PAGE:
Are Condenser Mics Good For Choirs?

Condenser microphones are the widely known microphone type for capturing vocals. Most people that work in audio production work that involves getting a clean and flat vocal signal almost always go for this type of microphone.

With that said, can a condenser mic be the appropriate microphone for a choir?

In this post I’m going to answer this interesting question that I recently found in my emails. If you have a similar question as well, I believe you’ve stumble upon the right post.

With that said, lets jump right into it.

Are condenser mics good for choirs?

The two best condenser microphones for choirs are mics with the cardioid or super-cardioid polar pattern.

These polar patterns reject feedback, yet they have a reasonably wide sound pickup for good coverage of multiple singers like those of a choir.

Cardioid Microphone

Cardioid is the most common and most used directional polar pattern in audio productiom.

It has highest sensitivity to sound coming in directly in front of its capsule at 0°.

Cardoid mics have no sensitivity to sound coming directly from behind them at the 180º mark, and they have a reduced sensitivity to sound coming in from the sides at 90º and or 270º.

A cardioid mic will do a better job of excluding background noise and room reflection as compared t an omnidirectional microphone.

Its most common application is mostly in music production and live sound reinforcement.

But filmmakers will encounter cardioid mics too, especially in stereo microphones.

Supercardioid

Supercardioid is simply a cardioid mic that is a lot more directional.

It exhibits even less sensitivity to sound coming in from the sides as compared to a regular cardioid, but with a bit more sensitivity to sound at the rear.

Despite that, supercardioids perform better when it comes to eliminating background noise and focusing in on a single sound source.

How many choir mics do I need?

You need as few as possible. The fewer mics you use, the less feedback you have to deal with.

A correctly placed, decent cardioid choir mic can cover 15-20 singers arranged in a rectangular or wedge-shaped section about 10 ft wide and three rows deep.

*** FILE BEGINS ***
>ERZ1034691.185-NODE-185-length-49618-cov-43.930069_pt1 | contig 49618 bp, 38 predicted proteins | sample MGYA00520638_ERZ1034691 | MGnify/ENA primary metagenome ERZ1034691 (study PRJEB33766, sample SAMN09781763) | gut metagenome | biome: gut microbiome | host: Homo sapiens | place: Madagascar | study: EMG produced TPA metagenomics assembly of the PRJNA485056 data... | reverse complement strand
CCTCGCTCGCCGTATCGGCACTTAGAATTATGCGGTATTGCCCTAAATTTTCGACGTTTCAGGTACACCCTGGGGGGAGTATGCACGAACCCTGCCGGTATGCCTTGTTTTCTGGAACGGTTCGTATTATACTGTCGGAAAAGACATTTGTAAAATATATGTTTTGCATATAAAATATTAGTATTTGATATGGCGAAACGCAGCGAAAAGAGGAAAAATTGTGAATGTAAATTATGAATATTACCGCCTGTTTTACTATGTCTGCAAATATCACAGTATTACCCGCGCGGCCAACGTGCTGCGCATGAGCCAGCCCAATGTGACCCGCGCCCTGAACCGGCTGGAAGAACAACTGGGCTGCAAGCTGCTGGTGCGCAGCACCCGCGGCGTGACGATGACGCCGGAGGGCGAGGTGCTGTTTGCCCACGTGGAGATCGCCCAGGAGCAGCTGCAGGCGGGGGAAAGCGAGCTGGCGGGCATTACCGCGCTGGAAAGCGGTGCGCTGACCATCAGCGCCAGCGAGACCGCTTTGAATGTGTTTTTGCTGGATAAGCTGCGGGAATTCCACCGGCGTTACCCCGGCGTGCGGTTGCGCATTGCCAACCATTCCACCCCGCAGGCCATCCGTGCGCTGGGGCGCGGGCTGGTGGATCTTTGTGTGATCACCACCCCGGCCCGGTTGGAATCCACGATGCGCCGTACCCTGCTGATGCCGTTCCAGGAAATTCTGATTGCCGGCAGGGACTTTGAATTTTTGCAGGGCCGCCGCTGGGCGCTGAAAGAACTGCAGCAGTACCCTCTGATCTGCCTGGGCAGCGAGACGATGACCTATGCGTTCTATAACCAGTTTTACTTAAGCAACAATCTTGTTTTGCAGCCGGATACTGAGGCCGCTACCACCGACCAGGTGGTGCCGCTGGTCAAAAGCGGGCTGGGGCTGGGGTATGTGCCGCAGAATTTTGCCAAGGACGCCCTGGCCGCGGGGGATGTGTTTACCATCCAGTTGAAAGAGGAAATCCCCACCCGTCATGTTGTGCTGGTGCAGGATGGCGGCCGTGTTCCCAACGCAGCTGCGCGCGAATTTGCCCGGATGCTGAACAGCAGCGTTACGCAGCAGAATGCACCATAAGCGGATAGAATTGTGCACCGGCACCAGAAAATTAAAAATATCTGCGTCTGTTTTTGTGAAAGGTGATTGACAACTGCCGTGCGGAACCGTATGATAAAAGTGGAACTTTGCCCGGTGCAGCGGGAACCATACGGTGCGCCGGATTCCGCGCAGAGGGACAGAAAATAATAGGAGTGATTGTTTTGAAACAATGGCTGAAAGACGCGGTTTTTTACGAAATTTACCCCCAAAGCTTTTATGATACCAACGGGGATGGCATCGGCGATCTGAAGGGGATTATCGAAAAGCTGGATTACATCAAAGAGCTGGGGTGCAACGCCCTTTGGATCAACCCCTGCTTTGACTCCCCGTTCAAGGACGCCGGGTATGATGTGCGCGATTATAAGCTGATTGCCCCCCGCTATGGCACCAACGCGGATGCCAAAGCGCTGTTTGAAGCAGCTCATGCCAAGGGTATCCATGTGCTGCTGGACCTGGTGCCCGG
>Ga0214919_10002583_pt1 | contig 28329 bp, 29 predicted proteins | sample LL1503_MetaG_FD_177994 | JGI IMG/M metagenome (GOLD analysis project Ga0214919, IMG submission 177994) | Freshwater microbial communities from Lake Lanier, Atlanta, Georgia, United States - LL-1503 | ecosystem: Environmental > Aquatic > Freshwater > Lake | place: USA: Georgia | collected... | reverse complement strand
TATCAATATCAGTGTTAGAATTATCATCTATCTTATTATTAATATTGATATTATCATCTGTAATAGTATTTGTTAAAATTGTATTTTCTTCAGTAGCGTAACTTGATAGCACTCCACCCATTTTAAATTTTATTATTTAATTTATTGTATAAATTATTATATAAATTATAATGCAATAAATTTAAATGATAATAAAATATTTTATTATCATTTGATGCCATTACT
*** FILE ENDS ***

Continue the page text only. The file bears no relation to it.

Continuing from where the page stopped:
That should tell you that you don’t need to use a bunch of mics.

How high should choir condenser mics be? 

Some professionals recommend a vertical height as tall as the tallest singer in the back row.

While others suggest the height of the tallest singer in the back row, plus another 2 to 3 feet.

Raising the mics can ensure that all singers are equal and prevent the front row singers from overwhelming the singers in the back row.

How do you place a choir mic?

The basic formula often utilized in miking a choir is the 3:1 rule.

 In general, it’s best to place the mics 2 to 3 feet from the front row singers.

The mics to the side should be three times that distance.

So, let’s use a practical example….if you place a mic 3 feet from the front row singers and need additional mics for the choir,

 you should set the mic exactly 9 feet from your center mic on either side.

Following this rule is important in order to avoid the hollow sounds that would result from phase cancellation or the comb filter effect.

These hollow sounds can happen when you place microphones too close to each other and they both pick up two vocal signals in the mix. One signal is direct, and the other will be delayed.

This pickup of two different signals causes specific frequencies to cancel which in turn creates a frequency response that looks like an inverted comb.

Condenser microphone recommendations

Below are some good condenser microphones you could try.

Audio-Technica AT4040

The AT4040 is a large diaphragm condenser microphone that can sound just as good as the more expensive options.

It costs around 400 bucks but can sound like a thousand dollar mic with the right engineering skill.

Bluebird SL

The Bluebird SL is a relatively new microphone compared to most veteran condenser mics, but it has become the favourite of many. This microphone is in the same price range as the Audio-Technica and can record pretty much anything.

Sennheiser MD421

 Also in the league of the Audio-Technica and the Blue mic above.

 Sennheiser is a famous German company that most audiophiles trust.

You won’t go wrong with this mic.

Rode NT5

The Rode NT5 is a small diaphragm condenser microphone, which is great for recording instruments.

Many engineers use a pair of NT5s as overhead mics on a drum kit, or to capture the sound of an entire room.

If you can afford it, this is a great mic and a great value for your money.

AKG C414

These microphones are often used in stereo pairs, can do pretty much anything.

They can be great for recording instruments and vocals.

Definitely a good choice.

Neumann U87

This microphone is pretty high end.

If you have a reasonably big budget for a microphone, the U87 is the way to go.

You’ll enjoy a high level of detail. You just have to make sure to use it in a silent room; otherwise you’ll be accidentally picking up sounds from a block away.

Its a highly sensitive mic.